It goes back to something else I said on my Instagram stories; my driving instructor used to say you had to learn to drive two ways. The way that means you pass your test, and the way that people drive in the real world. I swear knitting is JUST like that. There’s how you’re meant to do it, with swatching and mattress stitch and using the suggested yarn, and then there’s how a lot of us actually do it.

Erm…I thought this was about the Day Off Badge Tee?

White woman standing in front of a plain wall wearing a lace handknit tee.

It is. For it occured to me after I’d finished posting these polls that I’d accidentally done a bit of a guerrilla marketing campaign for my newest design, the Day Off Badge tee (Ravelry link). For this pattern is the lazy knitter’s dream.

When I was designing the Day Off Badge tee, I basically did it in a way that avoided all the bits of a project that I hate doing. Obviously, since I hate seaming, it’s knitted in the round (although, fun fact, it’s very easy to convert to knitting flat if you fancy because as well as being full charted, the lace panel is written out for knitting both in the round, and flat).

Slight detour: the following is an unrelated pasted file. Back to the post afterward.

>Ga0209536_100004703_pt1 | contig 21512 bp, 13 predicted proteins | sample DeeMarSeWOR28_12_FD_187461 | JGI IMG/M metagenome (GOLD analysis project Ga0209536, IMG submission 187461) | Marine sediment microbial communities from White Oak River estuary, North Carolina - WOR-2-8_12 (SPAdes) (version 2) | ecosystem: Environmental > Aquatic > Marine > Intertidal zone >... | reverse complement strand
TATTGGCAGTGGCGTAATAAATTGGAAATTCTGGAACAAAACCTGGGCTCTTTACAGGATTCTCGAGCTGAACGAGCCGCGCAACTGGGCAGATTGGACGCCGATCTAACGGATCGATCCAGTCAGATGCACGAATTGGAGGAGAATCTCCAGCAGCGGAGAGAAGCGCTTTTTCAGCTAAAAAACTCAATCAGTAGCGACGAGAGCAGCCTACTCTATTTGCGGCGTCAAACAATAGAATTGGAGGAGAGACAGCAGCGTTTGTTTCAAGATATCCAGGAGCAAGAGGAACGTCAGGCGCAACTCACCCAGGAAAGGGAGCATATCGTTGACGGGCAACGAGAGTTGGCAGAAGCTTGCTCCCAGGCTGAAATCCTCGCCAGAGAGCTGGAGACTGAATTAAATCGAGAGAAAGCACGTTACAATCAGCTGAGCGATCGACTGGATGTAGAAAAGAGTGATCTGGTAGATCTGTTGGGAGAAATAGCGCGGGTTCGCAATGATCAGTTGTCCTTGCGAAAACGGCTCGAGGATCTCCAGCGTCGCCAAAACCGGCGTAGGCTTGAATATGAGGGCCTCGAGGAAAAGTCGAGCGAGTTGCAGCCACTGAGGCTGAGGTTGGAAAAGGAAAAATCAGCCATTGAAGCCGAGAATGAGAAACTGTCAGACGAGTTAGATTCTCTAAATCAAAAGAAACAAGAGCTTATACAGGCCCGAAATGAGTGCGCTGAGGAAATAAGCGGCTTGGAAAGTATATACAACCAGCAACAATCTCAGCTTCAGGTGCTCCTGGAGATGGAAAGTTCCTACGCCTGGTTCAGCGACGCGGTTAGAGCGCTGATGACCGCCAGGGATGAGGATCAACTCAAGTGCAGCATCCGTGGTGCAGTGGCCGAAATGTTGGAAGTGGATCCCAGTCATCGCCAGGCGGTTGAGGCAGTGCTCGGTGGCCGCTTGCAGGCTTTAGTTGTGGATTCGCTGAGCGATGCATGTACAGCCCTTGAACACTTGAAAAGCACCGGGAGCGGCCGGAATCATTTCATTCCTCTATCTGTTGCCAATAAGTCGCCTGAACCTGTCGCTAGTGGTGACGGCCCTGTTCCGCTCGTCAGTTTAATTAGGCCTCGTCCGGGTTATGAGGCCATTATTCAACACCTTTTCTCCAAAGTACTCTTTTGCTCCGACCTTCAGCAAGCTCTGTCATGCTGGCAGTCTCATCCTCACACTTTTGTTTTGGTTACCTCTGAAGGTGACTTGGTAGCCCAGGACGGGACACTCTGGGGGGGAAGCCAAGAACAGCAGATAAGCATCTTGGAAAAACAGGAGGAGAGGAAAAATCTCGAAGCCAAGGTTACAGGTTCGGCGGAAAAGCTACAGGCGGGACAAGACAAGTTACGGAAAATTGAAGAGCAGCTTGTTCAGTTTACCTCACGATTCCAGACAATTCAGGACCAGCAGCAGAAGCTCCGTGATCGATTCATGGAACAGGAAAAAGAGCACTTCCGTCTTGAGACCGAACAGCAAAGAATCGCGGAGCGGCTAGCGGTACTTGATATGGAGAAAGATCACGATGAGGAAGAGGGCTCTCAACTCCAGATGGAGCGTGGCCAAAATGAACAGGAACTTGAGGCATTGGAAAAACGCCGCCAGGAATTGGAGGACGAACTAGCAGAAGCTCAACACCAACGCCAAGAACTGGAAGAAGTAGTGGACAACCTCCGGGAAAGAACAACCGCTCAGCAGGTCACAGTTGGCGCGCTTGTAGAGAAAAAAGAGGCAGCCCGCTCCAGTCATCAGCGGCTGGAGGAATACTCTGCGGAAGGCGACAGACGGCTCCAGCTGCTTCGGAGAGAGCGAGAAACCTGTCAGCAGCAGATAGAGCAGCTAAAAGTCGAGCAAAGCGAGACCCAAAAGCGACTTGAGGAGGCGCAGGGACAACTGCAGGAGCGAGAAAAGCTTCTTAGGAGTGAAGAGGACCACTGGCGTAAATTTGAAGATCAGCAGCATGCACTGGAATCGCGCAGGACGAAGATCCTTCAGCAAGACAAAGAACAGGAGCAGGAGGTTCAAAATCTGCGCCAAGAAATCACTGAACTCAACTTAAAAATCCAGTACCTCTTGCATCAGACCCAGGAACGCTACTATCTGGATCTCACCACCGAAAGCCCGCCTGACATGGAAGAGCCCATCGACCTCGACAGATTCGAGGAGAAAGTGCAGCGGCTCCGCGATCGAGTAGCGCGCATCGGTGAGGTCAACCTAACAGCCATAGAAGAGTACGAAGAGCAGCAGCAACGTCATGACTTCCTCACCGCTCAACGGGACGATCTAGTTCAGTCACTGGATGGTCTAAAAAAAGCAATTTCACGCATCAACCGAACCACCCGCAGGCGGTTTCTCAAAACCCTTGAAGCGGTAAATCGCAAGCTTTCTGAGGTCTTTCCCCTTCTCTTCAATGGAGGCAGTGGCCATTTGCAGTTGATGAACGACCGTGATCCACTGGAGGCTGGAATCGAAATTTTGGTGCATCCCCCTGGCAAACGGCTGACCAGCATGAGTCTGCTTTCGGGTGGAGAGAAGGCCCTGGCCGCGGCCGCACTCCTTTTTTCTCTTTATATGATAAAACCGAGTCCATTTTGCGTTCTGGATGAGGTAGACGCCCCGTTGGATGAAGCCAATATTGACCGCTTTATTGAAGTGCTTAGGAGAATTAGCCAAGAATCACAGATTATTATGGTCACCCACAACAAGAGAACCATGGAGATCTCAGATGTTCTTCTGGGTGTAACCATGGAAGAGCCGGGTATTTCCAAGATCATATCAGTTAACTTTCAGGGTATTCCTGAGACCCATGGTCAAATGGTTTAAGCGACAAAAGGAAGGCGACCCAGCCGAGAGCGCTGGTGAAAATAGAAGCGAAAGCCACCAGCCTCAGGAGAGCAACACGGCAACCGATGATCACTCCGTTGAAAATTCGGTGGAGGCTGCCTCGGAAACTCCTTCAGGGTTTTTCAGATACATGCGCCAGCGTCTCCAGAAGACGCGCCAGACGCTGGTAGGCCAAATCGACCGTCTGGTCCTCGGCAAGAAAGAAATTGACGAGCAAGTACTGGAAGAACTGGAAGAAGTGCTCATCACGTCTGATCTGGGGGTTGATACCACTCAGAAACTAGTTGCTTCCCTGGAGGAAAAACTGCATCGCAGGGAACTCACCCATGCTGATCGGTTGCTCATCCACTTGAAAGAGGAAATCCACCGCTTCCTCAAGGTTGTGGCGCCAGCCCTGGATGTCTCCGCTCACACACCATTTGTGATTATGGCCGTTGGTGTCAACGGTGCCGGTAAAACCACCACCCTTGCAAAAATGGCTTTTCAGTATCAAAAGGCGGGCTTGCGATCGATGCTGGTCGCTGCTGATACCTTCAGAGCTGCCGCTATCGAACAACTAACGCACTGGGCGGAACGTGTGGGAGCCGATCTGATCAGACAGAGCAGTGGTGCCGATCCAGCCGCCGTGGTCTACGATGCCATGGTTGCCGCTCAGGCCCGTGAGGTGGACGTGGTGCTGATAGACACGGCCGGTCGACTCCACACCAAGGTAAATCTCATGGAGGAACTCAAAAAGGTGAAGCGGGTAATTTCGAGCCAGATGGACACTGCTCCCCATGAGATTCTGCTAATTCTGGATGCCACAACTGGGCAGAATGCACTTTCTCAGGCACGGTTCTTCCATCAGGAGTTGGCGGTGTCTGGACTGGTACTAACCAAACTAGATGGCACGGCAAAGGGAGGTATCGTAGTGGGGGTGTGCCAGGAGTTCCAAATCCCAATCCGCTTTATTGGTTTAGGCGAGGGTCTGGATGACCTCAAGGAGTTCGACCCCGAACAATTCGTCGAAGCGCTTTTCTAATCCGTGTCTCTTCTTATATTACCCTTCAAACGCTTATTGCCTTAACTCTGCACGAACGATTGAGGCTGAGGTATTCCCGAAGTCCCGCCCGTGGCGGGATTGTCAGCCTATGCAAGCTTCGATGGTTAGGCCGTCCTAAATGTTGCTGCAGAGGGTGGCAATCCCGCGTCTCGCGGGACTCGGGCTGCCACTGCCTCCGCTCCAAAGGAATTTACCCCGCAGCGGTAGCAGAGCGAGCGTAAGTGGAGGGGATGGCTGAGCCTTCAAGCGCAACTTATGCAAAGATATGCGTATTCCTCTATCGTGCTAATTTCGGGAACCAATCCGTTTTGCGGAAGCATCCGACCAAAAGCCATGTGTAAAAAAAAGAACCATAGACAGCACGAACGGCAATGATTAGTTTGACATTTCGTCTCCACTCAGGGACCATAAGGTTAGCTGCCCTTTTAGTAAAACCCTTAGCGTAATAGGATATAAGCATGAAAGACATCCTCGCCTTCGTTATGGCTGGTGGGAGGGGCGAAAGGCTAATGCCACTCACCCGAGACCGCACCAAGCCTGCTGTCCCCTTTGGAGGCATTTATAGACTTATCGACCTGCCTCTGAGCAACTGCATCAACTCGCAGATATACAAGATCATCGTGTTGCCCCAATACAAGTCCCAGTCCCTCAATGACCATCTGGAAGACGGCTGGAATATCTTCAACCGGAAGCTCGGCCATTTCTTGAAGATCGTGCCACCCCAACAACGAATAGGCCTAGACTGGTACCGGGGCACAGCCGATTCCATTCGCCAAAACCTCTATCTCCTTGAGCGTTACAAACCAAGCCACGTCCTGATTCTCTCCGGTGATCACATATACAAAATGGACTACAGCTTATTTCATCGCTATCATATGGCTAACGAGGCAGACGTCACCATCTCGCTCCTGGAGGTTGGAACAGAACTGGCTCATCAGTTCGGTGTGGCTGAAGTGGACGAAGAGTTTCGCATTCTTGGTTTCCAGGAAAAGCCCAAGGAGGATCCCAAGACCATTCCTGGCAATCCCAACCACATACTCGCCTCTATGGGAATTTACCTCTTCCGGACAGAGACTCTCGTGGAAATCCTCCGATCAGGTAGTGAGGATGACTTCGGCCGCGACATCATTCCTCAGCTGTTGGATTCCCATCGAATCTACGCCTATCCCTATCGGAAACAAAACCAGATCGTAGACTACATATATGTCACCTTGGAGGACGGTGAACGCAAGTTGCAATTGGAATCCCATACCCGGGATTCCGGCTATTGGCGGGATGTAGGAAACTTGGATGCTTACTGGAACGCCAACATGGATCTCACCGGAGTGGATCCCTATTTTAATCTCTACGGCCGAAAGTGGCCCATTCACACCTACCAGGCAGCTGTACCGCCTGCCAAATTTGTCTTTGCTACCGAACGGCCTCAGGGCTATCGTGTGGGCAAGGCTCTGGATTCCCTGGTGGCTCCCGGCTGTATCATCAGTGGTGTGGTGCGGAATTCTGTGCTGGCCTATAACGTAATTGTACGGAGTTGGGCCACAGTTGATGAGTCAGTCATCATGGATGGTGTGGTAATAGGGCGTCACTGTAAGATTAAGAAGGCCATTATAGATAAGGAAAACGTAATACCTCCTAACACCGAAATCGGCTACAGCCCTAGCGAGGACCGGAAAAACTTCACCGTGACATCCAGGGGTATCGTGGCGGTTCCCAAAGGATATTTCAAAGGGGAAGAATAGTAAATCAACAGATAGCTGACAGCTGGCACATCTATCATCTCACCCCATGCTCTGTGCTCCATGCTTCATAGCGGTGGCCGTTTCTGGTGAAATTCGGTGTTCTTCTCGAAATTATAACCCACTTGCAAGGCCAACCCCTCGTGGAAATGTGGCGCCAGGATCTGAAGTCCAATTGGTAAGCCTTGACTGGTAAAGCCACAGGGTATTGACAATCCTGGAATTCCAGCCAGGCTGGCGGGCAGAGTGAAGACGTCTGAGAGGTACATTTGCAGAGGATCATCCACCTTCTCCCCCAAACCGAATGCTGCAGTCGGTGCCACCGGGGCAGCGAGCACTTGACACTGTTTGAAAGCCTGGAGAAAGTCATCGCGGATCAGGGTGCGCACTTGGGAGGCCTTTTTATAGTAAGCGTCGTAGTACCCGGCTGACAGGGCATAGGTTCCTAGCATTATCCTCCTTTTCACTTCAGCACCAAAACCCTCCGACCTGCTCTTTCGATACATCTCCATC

Going the extra mile to avoid seaming

But the technique avoidance didn’t stop there. I get annoyed by seaming shoulders, because…well, it’s sewing again, isn’t it? So I decided to join the shoulders on this one with a three needle bind-off. I could tell you that’s because doing it that way gives a lovely stable seam for such a light and floaty garment to hang off. I could. But while the statement about the stability of a three needle bind-off is true, any claim that that was why I used it would be an outright lie.

Another thing that came up a lot as being absolutely awful to knit: picking up stitches. I know from chatting to people on my online knitting workshops, and in my Patreon knit nights, that people really hate picking up stitches. Knowing how to space them is a nightmare.

So I minimised that as much as possible; the Day Off Badge tee has a lovely wide boat neck, where almost all of the neckline stitches are placed on hold while the shoulders are shaped. Then you just have to put them back on your needles, pick up a measly 6 stitches on each of the tiny little sides of the neckline, and then do a bit of garter stitch.

Because 1×1 rib is also annoying to knit.

And there’s definitely no picking up stitches to finish off the armholes; you just knit the garter stitch edges at the end of each row as you work the main top.

You see? Super lazy knitting. But I’m not done yet.

How will you wear yours? (Answer: however you happen to put it on)